Training starts to curb unacceptable neo-natal death rate
Guyana Chronicle
April 17, 2002

Related Links: Articles on health
Letters Menu Archival Menu

HEALTH Minister Dr Leslie Ramsammy said Monday that the high rate of neo-natal deaths, 17 per month at Georgetown Public Hospital (GPH), is unacceptable and his Ministry is working on a programme to deal with the problem.

The reported incidence “is simply too high”, he told participants at an Integrated Management of Childhood Illnesses (IMCI) workshop, begun at Ocean View Convention Centre, Liliendaal, East Coast Demerara.

Ramsammy said children’s health depends on a number of factors, including healthy pregnancy and he called on pregnant women to take proper care of themselves while urging the relevant authorities to ensure that the mothers have access to quality pre-natal care.

He expressed the hope that, with the additional training in IMCI, health workers participating in the two-week seminar will be equipped to make significant changes in the prevailing conditions.

The course was organised by Ministry of Health, in collaboration with Pan-American Health Organisation/World Health Organisation (PAHO/WHO) and United Nations Children’s Fund (UNICEF).

IMCI targets children under five years of age, focusing on their health status rather than the diseases, which occasionally affect them.

According to Ramsammy, Guyana has placed the health and development of children as a priority objective in the attempt to reduce poverty.

He said, each year, more than 130 million children are born worldwide but close to 11 million of them die before reaching age five.

“These are not statistics we should be proud of,” Ramsammy acknowledged, saying the Guyana situation is not much different, with an average of 18,000 new births annually and about 300 dying prior to becoming five years old, from various “controllable diseases”.

He said, like in other parts of the world, this country is faced with diseases that range from acute respiratory infections, malnutrition, malaria, acute diarrhoea and HIV/AIDS, all of which can be controlled.

Ramsammy said health personnel must recognise the causes of the ailments and deal with them.

He said more than 5,000 children were treated for worm infections last year, 20,000 for acute respiratory infections, 9,000 for acute diarrhoea, 2,000 for scabies, 3,000 for asthma and 1,500 injured in accidents and within the home environment.

Ramsammy hopes a significant dent would be made in the infant morbidity figure and more emphasis put on prevention and management of illnesses.

He agreed, however, that there is need for greater effort on the part of all stakeholders and said the training being provided anticipates community participation in ensuring children adopt healthy lifestyles.

The Minister said, if all are not involved and playing parts, the programme will definitely fail and special steps should be taken to get especially parents to accept their roles.

PAHO/WHO Representative, Dr Bernadette Theodore-Gandi said IMCI reduces missed opportunities for early detection and treatment of sicknesses that, while not the main reason for consulting the health services, can escape the notice of health workers, with the consequent risk of worsening and leading to complications.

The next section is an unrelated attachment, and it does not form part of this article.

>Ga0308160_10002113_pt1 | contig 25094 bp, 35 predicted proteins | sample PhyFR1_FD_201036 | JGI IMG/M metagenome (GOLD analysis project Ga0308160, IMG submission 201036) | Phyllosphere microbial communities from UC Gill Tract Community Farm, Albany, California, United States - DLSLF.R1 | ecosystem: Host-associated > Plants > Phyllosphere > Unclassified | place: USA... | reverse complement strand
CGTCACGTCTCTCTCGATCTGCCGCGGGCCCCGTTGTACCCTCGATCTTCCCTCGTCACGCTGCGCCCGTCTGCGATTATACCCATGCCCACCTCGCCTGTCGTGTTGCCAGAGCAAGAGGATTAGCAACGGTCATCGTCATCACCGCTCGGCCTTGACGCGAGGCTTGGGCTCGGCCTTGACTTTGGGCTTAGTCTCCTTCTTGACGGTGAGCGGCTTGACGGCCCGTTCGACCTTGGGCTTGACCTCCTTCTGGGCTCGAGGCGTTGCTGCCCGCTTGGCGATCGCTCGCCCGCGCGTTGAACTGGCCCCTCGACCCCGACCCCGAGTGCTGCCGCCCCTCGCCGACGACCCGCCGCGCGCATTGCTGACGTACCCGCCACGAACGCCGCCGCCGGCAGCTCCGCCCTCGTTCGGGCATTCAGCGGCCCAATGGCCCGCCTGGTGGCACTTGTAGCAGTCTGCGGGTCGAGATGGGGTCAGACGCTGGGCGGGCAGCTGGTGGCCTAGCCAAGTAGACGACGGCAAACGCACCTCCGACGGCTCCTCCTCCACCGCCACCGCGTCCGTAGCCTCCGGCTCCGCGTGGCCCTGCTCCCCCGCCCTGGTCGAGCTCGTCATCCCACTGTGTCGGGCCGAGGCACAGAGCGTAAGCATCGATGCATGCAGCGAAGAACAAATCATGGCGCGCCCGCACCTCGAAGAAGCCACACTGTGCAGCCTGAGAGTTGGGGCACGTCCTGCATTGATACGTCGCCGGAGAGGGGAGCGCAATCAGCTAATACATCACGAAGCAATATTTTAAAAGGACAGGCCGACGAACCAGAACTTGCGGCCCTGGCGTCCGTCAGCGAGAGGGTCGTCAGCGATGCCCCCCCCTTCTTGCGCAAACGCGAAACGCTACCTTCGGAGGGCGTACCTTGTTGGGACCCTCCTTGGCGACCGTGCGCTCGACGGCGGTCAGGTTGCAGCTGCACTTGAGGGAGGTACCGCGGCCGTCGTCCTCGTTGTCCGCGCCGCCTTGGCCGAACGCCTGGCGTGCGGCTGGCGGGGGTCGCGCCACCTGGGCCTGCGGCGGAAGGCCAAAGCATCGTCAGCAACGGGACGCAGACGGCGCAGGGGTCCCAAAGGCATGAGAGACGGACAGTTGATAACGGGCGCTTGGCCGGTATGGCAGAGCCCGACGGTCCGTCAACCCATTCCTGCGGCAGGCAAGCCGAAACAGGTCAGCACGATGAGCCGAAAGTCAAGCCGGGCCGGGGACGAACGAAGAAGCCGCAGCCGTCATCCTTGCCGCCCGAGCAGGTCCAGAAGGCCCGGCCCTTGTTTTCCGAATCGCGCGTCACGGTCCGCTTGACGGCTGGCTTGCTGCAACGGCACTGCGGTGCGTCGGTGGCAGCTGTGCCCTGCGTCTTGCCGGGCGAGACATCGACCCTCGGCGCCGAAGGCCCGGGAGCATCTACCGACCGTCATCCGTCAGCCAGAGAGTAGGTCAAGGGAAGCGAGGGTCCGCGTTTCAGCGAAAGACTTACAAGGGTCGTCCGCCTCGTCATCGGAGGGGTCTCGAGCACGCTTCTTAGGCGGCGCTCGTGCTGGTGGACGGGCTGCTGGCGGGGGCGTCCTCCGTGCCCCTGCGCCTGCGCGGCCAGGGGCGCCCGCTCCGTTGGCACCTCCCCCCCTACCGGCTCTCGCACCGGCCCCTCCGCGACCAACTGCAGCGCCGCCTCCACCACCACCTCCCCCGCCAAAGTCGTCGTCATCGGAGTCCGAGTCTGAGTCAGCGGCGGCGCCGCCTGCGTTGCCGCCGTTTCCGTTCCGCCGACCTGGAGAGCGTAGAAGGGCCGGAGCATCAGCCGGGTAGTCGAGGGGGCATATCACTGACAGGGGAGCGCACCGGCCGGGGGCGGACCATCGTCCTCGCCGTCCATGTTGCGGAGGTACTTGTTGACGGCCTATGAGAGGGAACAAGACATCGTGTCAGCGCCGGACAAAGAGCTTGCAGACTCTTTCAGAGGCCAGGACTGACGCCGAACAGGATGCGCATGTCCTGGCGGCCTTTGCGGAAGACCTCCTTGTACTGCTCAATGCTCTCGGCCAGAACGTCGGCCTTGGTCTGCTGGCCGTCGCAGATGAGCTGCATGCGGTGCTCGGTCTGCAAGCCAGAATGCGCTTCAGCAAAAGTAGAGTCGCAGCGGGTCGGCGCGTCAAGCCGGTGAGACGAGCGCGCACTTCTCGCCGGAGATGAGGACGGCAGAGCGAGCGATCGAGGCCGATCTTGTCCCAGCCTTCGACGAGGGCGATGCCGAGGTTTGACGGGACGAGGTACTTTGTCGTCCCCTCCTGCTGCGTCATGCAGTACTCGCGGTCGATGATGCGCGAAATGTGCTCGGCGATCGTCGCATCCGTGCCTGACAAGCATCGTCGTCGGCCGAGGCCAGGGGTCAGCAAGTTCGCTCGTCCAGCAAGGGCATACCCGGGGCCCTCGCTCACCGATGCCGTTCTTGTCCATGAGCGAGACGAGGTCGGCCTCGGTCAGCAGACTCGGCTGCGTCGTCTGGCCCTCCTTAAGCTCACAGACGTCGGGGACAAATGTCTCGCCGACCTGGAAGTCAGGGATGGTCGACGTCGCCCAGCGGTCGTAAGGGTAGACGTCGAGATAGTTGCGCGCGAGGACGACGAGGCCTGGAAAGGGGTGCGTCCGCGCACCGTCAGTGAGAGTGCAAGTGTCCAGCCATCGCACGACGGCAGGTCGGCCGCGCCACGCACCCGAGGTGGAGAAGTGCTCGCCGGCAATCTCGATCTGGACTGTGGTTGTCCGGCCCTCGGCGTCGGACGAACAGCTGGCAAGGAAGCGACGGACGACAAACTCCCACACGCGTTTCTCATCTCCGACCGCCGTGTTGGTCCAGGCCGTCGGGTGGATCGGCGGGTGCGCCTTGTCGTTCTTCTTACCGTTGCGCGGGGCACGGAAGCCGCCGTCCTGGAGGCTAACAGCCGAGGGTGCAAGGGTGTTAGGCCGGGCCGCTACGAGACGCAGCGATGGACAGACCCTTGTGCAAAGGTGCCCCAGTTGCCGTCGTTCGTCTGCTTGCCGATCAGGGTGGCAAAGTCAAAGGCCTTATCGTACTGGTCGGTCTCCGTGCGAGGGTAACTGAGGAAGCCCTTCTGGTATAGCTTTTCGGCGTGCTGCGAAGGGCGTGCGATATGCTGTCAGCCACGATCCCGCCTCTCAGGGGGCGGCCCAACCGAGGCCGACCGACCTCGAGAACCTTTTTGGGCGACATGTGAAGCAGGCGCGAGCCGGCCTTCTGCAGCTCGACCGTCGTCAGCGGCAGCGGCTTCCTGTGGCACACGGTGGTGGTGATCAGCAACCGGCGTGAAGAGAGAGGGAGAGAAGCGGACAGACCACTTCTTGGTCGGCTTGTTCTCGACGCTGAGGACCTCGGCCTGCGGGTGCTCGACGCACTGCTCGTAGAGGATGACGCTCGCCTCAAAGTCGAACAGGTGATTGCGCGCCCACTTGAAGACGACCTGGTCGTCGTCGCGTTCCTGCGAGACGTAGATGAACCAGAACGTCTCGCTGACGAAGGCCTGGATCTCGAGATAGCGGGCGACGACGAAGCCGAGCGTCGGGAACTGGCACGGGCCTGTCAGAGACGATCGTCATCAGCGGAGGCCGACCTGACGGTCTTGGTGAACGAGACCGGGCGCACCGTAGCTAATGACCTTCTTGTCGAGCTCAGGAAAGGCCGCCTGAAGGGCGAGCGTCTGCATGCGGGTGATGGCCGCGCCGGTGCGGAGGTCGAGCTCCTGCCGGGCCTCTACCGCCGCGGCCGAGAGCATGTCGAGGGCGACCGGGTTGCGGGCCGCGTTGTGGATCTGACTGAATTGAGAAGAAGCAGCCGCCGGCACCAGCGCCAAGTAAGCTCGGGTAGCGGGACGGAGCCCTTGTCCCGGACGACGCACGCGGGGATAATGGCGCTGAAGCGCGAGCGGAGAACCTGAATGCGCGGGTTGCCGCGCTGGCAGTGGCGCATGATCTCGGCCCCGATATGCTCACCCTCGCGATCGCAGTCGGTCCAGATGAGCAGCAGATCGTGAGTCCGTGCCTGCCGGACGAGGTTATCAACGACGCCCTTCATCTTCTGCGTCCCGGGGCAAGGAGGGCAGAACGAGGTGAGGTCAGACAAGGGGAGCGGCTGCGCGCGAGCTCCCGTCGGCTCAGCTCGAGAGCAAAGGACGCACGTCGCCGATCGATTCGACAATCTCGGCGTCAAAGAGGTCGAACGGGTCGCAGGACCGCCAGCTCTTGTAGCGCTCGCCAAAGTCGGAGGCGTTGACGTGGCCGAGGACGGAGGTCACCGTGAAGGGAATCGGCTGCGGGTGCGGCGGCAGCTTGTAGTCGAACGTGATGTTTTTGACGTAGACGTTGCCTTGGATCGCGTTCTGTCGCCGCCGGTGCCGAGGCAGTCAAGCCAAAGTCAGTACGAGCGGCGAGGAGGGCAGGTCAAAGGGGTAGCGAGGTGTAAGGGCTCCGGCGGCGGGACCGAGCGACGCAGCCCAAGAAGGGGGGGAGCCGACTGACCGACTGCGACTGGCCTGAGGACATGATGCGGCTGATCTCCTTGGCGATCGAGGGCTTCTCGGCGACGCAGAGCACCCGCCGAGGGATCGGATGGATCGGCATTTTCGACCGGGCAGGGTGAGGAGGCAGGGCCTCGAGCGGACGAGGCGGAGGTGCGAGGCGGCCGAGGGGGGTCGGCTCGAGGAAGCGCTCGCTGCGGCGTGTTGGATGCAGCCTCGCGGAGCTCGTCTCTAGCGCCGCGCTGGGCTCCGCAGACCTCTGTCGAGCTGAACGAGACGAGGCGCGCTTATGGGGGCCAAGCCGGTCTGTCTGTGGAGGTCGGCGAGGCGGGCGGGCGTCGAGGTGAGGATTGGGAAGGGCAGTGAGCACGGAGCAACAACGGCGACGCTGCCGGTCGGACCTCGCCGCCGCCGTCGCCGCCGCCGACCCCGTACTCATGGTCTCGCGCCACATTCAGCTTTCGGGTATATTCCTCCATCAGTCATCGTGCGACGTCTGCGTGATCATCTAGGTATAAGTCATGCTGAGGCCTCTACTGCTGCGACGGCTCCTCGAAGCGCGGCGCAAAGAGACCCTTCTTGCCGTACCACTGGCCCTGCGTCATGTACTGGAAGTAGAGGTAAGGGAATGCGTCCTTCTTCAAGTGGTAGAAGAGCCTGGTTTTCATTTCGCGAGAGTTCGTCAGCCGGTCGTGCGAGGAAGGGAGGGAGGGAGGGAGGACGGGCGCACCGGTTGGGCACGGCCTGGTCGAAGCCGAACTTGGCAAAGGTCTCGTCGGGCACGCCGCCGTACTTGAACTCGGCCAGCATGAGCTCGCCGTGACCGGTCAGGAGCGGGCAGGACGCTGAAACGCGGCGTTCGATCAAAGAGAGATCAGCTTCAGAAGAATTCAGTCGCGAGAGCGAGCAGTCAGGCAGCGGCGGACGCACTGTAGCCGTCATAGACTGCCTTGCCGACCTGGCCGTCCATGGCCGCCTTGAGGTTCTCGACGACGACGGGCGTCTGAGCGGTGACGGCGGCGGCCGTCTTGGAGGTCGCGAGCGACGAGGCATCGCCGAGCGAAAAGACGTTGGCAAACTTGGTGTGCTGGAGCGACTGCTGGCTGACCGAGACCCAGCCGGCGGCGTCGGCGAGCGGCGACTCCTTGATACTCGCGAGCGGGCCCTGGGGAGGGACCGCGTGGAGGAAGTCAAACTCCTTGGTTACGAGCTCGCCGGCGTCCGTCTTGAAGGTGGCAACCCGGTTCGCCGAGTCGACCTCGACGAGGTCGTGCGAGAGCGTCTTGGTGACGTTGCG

She said the treatment provided through IMCI includes a strong disease prevention and health promotion component, the benefits of which spawn broader vaccination coverage and better knowledge and practices in terms of care and treatment of the target group in the home, thus contributing to healthy growth and development.

The system is geared to improve the quality of care in health facilities, enhance the process and promote family and community practices in support of healthy children.

Theodore-Gandi said WHO and UNICEF began developing the IMCI strategy in 1992 and introduced it to the Americas in 1996 as the principal tool for improving child health.

She said, in 1999, the forty-first Directing Council of PAHO passed a resolution urging member states to adopt it and expand on its implementation.

Later that year, following mandates from Summit of the Americas and First Ladies Conference, PAHO and its partners launched a new plan to reduce child morbidity and mortality and improve growth in the Americas.

The Healthy Children: Goal 2002 Meeting, held at PAHO Washington D.C headquarters in December 1999, aimed at reducing 100,000 deaths of children less than five years old by this year.

By late last year, the policy had been adapted and implemented in 17 countries in the Americas and evaluations conducted revealed significant improvements in the quality of care given children under five years of age by staff with IMCI training, Theodore-Gandi reported.

She said the assessments showed, too, that the approach was effective in improving the knowledge and practices of parents and family members with respect to disease prevention and health promotion, in encouraging early consultation when illness strikes and in promoting adherence to the prescribed treatments.

The diplomat said evaluation of the mortality figures for children under five years of age showed a significant impact in the form of a rapid decline in the total deaths from causes targeted by IMCI.

Assistant UNICEF Representative in Guyana, Dr Sreelakshmi Gururaja also addressed the Monday forum.